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Palomar dance performance showcases range of styles

Dancers perform The Conga during the Faculty Dance Concert in the Howard Brubeck Theatre. The piece was choreographed by Patriceann Mead with musical arrangement by Silfredo La O'Vigo and Mark Lamson. Photo courtesy Hugh Cox
Dancers perform The Conga during the Faculty Dance Concert in the Howard Brubeck Theatre. The piece was choreographed by Patriceann Mead with musical arrangement by Silfredo La O’Vigo and Mark Lamson. Photo courtesy Hugh Cox

Palomar’s dance department put on a final performance of the Faculty Dance concert May 3, that featured a range of dance styles.

Director Patriceann Mead put on a concert filled with merriment, celebration, wonderful music, and dramatic undertones to show the dance department’s range of dance classes including world dance selections such as Afro-Cuban, near and Middle Eastern, Hip Hop, Jazz, Modern, Tap, Ballet, Ballroom, Hawaiian and Tahitian. Having such a range of styles offered is rare for any dance program, especially for a 2-year college, she said.

Palomar has two dance shows per year, Faculty Dance in the Spring and Winter Dance in the Fall. Anybody can perform in the shows by signing up for production classes.

The audience was aflutter as the clock ticked down to showtime. When the lights finally dimmed there was an anticipation in the air. One single spotlight appeared onstage highlighting Mead.

She made a short announcement, then exited the stage. The curtains opened at the center to reveal a live band playing Cuban music. Dancers in multicolored costumes entered the stage and began to gyrate and flounce about in time with the vivacious music.

As the opening number ended the audience began to applaud uproariously. The next dance in the show was Swingtime Boogie, the first of five tap dances choreographed by Valerie Clark. We then saw a classic jazz number entitled “Dancin’ Dan,” choreographed by Sue Gilson.

Next up was a modern piece by Ericka Aisha Moore, which included some lovely moments. This piece had it all. Swirling motion, angular movements, emotion, soul and partnered lifts.

We were then transported to the Middle East by Sohaila’s “Fantasia,” a bellydance routine with four women in gorgeous silken dresses and sparkly bra tops. This piece incorporated fans with silk fabric attached. The girls spun and waved the fans such that the fabric rippled, creating the illusion of flames or water.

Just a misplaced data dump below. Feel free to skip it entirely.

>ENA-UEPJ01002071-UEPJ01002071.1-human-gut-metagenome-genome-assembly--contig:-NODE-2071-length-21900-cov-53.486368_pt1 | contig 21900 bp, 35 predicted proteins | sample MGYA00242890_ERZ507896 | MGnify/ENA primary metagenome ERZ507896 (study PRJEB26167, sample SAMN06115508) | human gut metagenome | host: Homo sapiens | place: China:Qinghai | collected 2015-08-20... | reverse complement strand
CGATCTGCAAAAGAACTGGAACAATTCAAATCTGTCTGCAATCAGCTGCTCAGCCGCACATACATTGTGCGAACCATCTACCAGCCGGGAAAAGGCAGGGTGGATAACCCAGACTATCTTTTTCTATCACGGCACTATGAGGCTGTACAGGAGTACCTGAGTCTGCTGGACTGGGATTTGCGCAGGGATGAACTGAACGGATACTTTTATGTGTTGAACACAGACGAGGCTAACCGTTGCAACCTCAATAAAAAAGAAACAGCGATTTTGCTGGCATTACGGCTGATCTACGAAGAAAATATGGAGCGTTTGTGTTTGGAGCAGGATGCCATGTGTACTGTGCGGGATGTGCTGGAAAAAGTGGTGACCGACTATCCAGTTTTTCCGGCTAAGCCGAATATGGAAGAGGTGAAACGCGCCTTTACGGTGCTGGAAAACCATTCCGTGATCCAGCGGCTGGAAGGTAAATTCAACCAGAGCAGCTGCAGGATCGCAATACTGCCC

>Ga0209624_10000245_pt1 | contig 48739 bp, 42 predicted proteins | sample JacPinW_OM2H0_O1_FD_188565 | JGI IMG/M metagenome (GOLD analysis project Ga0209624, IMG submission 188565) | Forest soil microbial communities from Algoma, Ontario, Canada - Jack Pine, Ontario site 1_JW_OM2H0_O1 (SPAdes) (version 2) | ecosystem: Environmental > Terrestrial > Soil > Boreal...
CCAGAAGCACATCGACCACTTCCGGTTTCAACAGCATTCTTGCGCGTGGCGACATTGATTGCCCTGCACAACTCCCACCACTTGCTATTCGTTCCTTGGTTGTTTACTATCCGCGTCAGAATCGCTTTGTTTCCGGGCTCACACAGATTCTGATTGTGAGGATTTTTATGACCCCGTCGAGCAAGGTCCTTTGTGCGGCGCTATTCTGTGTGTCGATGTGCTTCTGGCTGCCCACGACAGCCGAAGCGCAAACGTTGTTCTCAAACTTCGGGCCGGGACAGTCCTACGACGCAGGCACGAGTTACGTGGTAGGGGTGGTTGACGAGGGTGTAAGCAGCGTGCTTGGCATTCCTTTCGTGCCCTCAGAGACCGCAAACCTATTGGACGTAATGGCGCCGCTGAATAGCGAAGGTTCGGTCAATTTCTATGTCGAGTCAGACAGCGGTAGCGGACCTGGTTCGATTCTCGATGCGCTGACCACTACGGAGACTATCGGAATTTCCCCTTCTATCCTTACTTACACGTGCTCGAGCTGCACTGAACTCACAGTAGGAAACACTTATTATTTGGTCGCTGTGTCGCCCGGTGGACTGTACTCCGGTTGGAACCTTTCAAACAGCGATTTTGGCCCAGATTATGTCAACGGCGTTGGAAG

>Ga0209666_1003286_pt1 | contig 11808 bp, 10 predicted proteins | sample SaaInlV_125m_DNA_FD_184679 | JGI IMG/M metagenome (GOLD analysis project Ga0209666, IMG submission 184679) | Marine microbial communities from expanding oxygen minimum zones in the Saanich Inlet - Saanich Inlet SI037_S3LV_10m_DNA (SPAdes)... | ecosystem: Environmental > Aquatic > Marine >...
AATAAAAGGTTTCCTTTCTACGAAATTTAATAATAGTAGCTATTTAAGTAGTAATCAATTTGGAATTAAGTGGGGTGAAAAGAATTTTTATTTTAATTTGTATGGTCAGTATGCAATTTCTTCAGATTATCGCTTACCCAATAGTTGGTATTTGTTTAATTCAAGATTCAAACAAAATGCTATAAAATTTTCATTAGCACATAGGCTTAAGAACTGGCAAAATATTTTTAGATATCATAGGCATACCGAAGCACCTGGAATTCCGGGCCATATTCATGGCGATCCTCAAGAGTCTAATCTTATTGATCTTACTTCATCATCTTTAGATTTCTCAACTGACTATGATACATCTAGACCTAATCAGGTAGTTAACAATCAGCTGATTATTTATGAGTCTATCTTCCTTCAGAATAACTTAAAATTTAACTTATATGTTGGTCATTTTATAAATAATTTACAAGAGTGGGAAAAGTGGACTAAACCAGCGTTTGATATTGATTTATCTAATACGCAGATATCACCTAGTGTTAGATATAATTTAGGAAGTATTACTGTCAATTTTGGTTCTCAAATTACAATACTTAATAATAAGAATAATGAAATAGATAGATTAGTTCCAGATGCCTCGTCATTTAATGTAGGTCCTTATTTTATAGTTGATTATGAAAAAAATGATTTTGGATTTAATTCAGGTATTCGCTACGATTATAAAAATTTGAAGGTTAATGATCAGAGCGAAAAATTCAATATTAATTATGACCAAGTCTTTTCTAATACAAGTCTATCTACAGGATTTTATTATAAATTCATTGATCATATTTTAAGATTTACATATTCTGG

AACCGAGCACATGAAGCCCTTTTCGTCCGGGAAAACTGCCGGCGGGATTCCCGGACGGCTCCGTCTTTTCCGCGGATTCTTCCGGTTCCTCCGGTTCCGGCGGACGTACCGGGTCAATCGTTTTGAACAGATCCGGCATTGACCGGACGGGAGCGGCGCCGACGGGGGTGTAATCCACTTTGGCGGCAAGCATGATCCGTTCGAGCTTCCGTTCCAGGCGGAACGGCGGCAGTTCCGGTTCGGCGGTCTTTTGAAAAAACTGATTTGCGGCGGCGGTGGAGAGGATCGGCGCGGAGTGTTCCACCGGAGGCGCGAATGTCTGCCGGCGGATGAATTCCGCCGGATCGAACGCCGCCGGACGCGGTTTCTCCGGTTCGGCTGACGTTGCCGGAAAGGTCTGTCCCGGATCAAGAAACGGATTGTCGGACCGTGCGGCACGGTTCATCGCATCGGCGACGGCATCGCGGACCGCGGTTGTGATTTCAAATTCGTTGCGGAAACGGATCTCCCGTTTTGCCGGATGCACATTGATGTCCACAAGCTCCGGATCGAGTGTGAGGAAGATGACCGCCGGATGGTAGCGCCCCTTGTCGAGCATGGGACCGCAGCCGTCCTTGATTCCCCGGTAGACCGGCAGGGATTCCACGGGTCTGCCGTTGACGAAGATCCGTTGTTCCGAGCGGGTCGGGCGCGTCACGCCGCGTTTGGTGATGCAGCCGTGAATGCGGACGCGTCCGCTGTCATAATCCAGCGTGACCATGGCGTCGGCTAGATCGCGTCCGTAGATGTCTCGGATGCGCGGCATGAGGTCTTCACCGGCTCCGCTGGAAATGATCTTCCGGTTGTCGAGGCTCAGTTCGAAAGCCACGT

Sohaila’s piece ended Act One and left a tranquil atmosphere throughout the theater for the audience to enjoy during intermission.

Act Two opened with a Hula then continued into another tap and another modern piece. The next high point in the show came when School’s Out began.

The story behind this clever, energetic piece is that janitors and lunch ladies find drumsticks in the music room after hours and begin to create rhythms with the sticks. They add in their feet and by the end of the dance both groups are creating complicated sounds that mesh perfectly with the auditory smorgasbord of Meghan Trainor’s “Bang Dem Sticks.”

The show then continued with another dance by Sohaila, a modern dance by Joei Waldron, another Tap, and wrapped up with a Tahitian piece.

After the show, the dancers stayed and Mead came back onstage to introduce faculty and award the prestigious Dancer Awards. Daphne Delgado was the Most Improved, Anna Broberg won the award for being a Quiet Star, Natsumi Kawamura was awarded the Rising Star, and Gian Yubane and Rickey Richardson won the award for Dancer of the Year.

The awards are kept a secret until they are announced onstage. The recipients seemed shocked and elated. Flowers were given out. The audience cheered.

After the show, when asked how he felt when winning the award Richardson said, “At first I was really confused but then I felt really overwhelmed with appreciation and love because I feel like people have noticed the work that Gian and I have put in.”

The lighting designs by Matthew Novotny were superb, as were the costumes by Jane Craig-Jones and Chelsea Marsh.

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Palomar dance performance showcases range of styles